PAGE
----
Ted Lasso’s “No Weddings and a Funeral” gave audiences clarity on something unexpected this week, how the characters process grief. The episode focused on the death of Rebecca’s father. We learned that Rebecca always had a deep dislike for her father because he cheated. Rebecca’s mother, meanwhile, continually forgave that behavior because she loved him. This was something very hard for Rebecca to grasp. Sam did his best to support her during the funeral but struggled to really get through to her due to being such a new part of her life. Rebecca’s grief was softened briefly by the appearance of Sassy (Ellie Taylor) and her daughter Nora (Kiki May).
The team as a whole decided to go to the funeral to support Rebecca, which was noble. Interestingly, we found out that Roy Kent was not good at processing grief as he had lost his grandfather some years earlier. Ted was okay with getting ready for the funeral but struggled to process his own grief surrounding his father’s death. All these events were surrounded and soundtracked by one artist in particular, Rick Astley. The standout pop tune Never Gonna Give You Up was the soundtrack for the entire proceeding and provided both levity and sorrow at the same time.
I really liked this episode because the personalities of every character in the Ted lasso series never changed. In fact, we were given more depth to who these people are outside of their job. Specifically, I never expected to see Roy be vulnerable at a wedding. I loved how sensitive Keeley was to the idea that her friend was suffering, even if it was in anger and denial. More to the point, watching Ted fully break down what happened with his father and why it caused him to develop the personality he has had the entire series was a fascinating insight into why caring for others matters to him so much.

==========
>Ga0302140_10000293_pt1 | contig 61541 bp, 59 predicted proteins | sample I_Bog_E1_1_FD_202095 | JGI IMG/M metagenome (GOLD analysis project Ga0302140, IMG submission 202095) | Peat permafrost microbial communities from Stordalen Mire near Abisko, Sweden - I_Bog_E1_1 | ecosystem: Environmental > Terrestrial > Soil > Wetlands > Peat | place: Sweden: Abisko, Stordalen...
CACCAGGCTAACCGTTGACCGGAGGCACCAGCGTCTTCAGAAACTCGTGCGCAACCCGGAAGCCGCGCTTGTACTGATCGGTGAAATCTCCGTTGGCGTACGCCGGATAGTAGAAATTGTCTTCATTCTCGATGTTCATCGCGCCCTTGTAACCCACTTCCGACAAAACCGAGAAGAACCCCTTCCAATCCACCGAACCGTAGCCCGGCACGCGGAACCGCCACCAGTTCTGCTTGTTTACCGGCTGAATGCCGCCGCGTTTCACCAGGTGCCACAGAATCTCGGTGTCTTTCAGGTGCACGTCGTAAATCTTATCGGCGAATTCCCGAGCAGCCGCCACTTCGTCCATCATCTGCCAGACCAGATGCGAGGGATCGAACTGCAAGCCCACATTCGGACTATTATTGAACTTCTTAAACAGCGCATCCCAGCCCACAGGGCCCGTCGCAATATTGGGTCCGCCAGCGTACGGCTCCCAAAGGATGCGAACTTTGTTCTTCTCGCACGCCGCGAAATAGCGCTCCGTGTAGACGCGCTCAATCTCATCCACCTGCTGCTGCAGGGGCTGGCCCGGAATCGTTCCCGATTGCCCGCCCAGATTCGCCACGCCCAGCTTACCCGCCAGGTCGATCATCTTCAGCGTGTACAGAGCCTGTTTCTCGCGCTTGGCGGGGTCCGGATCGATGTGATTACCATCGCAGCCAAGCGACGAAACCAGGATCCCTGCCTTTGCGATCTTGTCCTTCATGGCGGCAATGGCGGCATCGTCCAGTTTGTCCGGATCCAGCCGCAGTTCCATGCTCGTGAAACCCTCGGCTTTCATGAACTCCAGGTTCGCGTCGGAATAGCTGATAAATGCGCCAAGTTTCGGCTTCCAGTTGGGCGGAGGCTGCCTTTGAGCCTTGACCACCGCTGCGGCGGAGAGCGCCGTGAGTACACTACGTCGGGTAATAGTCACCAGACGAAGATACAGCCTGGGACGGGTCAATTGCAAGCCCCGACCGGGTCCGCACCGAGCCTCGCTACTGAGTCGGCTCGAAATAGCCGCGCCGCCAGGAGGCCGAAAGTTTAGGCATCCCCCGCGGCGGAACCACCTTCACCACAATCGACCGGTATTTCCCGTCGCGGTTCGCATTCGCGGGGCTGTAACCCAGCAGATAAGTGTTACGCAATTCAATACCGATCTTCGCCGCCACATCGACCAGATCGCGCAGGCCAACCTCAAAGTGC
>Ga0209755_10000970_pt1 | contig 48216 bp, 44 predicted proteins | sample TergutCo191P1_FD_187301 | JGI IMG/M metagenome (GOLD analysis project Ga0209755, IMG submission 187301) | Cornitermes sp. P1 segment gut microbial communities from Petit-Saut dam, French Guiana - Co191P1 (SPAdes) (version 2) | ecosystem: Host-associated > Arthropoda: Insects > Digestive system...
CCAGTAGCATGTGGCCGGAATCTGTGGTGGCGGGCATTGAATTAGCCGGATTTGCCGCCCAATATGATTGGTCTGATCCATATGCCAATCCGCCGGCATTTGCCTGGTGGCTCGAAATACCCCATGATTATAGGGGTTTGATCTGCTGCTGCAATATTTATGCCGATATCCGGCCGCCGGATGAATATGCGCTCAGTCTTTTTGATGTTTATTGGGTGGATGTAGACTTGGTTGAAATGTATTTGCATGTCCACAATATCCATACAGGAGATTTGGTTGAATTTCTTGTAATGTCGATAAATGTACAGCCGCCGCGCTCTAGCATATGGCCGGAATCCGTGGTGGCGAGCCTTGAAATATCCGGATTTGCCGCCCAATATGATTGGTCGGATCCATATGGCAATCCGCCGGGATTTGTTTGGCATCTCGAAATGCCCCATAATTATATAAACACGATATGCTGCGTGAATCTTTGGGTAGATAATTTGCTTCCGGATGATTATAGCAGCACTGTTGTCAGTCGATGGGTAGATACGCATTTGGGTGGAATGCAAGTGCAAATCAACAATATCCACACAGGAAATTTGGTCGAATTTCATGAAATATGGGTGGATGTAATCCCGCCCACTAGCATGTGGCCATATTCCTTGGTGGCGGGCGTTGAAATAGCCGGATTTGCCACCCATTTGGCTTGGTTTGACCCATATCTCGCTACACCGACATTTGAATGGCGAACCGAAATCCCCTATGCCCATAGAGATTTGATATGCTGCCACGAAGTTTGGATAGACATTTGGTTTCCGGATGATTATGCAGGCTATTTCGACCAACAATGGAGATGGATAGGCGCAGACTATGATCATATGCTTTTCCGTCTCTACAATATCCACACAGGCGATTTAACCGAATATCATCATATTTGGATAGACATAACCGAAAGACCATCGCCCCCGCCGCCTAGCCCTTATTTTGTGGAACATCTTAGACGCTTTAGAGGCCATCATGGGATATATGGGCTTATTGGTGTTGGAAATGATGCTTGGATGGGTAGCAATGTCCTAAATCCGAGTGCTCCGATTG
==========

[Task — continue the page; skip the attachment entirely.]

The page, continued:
I would have never expected his personality to come from such a tragic event. What he learns about himself is that it’s okay not to be okay, and it’s okay not to make peace with the idea your parent didn’t feel adequate. The real lesson to take away from that is reminding those close to you how important they actually are. I think that’s something the audience is forced to examine about their own relationships, whether romantic or friendly.
The one major event that occurred that was difficult to make sense of was the breakup between Rebecca and Sam. This was especially jarring given how close the two were at the beginning of the episode before the credits began. Sam spent most of the episode demonstrating just how wonderful and supportive he can be as a partner for Rebecca. Her profound happiness was wonderful for all of five seconds before she realized that she needed to find her own way forward first before being in the relationship.
This was definitely a big and heartbreaking decision for Rebecca, but it was a necessary step for her own personal growth, and I applaud the writer for taking advantage of knowing that we all have to grow and mature in our own way before we move forward in any kind of relationship. That’s a lesson the audience should probably take some stock from. This episode showcases just how good the writing for these characters can be and how definitive this season is in terms of its themes of growth and change.
Nothing was more heartbreaking than learning how teds father didn’t value himself and furthermore that Rebecca’s mother fully accepted bet her husband was a cheater continually. The lessons Rebecca and Ted learn about themselves are far more impactful than getting the opportunity to say goodbye. This was a powerful episode that continued to bind some long-held themes from earlier this season. I can’t wait to see what comes next.